Elmore Leonard does racism right. That’s kind of a weird thing to say, isn’t it? But I just finished a Western novel by Leonard entitled Forty Lashes Less One and it proved to me that Leonard understands how racism works as much as anyone and can accurately show how it affects both those that uphold it and those that suffer under it. I sort of already knew that from Fire in the Hole, the novella that gave the world Raylan Givens and Boyd Crowder of Justified fame. Crowder is leading a bunch of Neo-Nazi/Militia/Redneck domestic terrorists in this story and Boyd’s talk about ‘Mud People’ and ‘Jews controlling the government’ is treated as deservingly ridiculous — but something which provides Boyd for both an excuse to ‘get money and blow shit up’ (his favorite past time) and a explanation of his dismal life of Kentucky poverty and pointless service in Vietnam (I’m going by the story, not the show, by the way), which are the natural results of American capitalism and imperialism. I wouldn’t say that racism is the focal point of Fire in the Hole– but its definitely a bigger theme of Forty Lashes Less One.
I was immediately intrigued by the summary for Forty Lashes Less One because the summary explained that the protagonists were a Black soldier and an Apache. Leonard’s other books, particularly his modern crime novels, do often feature People of Color — but they’re usually the antagonist or a supporting character. Rum Punch has Ordell Robbie. Out of Sight has Snoop. Be Cool has Raji. 52 Pick-Up has Bobby Shy. Raylan has the bank robber and the chauffeur turned organ smuggler. But in Leonard’s historical novels, especially Forty Lashes Less One, minority protagonists take center stage. I was expecting something a little like Django Unchained — Western ass-kicking and social commentary in equal measure — when I read my way through it. It didn’t have the hyper-realism of Django Unchained, but I wasn’t far off either.
Forty Lashes Less One is a Western, but it is also a prison story — taking place in the infamous Yuma Territorial Prison. A colored solider and deserter from the Spanish American War in Cuba named Harold Jackson shows up, along with a weak-willed, devoutly Christian new superintendent. The racist captured bandit who runs the prison, Frank Shelby, manipulates the only other minority in Yuma, the Apache Raymond San Carlos, to go after Jackson. The two are forced to battle, get locked up in the solitary ‘snake den’ (a predecessor of today’s Secure Housing Units) and eventually end up forming a lasting friendship. That friendship is bolstered when the new superintendent tries to reform them. Here’s where Forty Lashes Less One gets interesting.
You see, Forty Lashes Less One forces its protagonists to deal with two distinct kinds of racism. They’ve got the outright ugly racism of the other prisoners — and the society at large which led them both give in to their anger, pull triggers and become prisoners. But they’ve also got the patronizing racism of the superintendent. He tries to teach them about Christianity (and fails) and then tries to get them in touch with their Noble Savage sides, explaining that they can be Apache and Zulu warriors, and having them run and even practice spear-throwing. He’s treated as an ineffectual, well-meaning idiot, but Jackson and San Carlos enjoy the chance to break up the dull monotony of their sentences. And when Frank Shelby escapes, they volunteer to go after him (spoilers up ahead, by the way). But when they get back, dragging Shelby with him, the superintendent thanks them profusely and says that he’ll work very hard to get their sentences reduced. Jackson and San Carlos exchange a glance, Jackson says ‘Fuck you, Captain’ and they turn their horses away and ride to freedom.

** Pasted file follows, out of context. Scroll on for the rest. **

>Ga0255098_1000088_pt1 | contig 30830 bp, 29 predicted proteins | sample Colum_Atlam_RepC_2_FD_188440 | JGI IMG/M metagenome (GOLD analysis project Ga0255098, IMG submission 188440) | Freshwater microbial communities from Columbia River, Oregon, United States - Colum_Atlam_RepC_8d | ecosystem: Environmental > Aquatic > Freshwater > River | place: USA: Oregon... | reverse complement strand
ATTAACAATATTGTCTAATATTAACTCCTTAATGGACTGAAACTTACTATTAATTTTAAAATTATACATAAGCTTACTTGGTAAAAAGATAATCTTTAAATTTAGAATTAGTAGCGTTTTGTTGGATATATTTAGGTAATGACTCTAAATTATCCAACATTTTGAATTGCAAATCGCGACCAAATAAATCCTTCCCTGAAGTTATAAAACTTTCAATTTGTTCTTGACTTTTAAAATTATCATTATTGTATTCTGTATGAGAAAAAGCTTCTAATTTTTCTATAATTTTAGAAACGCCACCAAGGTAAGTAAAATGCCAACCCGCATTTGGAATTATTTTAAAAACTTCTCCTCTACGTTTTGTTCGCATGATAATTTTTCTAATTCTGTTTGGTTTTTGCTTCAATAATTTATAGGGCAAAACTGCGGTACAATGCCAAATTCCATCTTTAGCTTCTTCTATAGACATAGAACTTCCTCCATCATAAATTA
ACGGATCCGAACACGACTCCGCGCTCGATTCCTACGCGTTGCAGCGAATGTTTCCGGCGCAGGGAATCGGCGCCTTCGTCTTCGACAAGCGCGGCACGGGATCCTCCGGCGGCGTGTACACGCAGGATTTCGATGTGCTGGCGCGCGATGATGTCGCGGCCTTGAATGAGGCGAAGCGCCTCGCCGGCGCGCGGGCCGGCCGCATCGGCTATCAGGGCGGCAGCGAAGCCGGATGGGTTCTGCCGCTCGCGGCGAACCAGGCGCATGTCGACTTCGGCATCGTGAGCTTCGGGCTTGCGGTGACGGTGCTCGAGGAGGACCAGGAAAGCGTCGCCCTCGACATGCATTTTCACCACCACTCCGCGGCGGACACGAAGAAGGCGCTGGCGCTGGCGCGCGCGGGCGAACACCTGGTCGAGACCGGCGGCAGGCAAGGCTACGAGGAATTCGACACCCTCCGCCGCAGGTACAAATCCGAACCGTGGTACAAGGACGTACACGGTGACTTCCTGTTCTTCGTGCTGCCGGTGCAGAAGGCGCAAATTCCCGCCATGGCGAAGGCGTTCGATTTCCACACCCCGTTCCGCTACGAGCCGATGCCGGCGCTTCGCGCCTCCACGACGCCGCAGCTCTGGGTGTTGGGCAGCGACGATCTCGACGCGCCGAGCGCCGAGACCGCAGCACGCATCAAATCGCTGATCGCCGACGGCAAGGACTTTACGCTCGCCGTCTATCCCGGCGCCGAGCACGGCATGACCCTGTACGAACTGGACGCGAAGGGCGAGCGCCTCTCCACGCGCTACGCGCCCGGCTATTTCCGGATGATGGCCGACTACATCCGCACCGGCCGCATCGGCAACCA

It’s not exactly Django Unchained‘s Southern Plantation blowing up, but it’s still an awesome moment — and it’s a vital examination of America’s racist past. Leonard’s other Western work often leans towards that as well. The Tonto Woman shows a crusty Mexican bandito and a socially maligned white woman coming together. Hurrah for Captain Early deals with the betrayal of America’s Black soldiers. And while Black men may often appear as foes in Leonard’s modern crime stories, he always tries to show why exactly they end up on the wrong side of the law. Rum Punch, for instance, opens up with arms dealer Ordell Robbie watching a Neo-Nazi parade marching through Miami with police protection. It’s pretty clear that the law is not on his side, so it makes complete sense for him to try his luck as an criminal.
I’m not going out on a limb when I say that Leonard is one of the best writers currently working in America. I’ll read anything he writes and I know it will be worthwhile. And his crime stories are awesome because there are always deeper truths — about America, masculinity, and friendship — inside. That makes him a master and I’m looking forward to always reading more.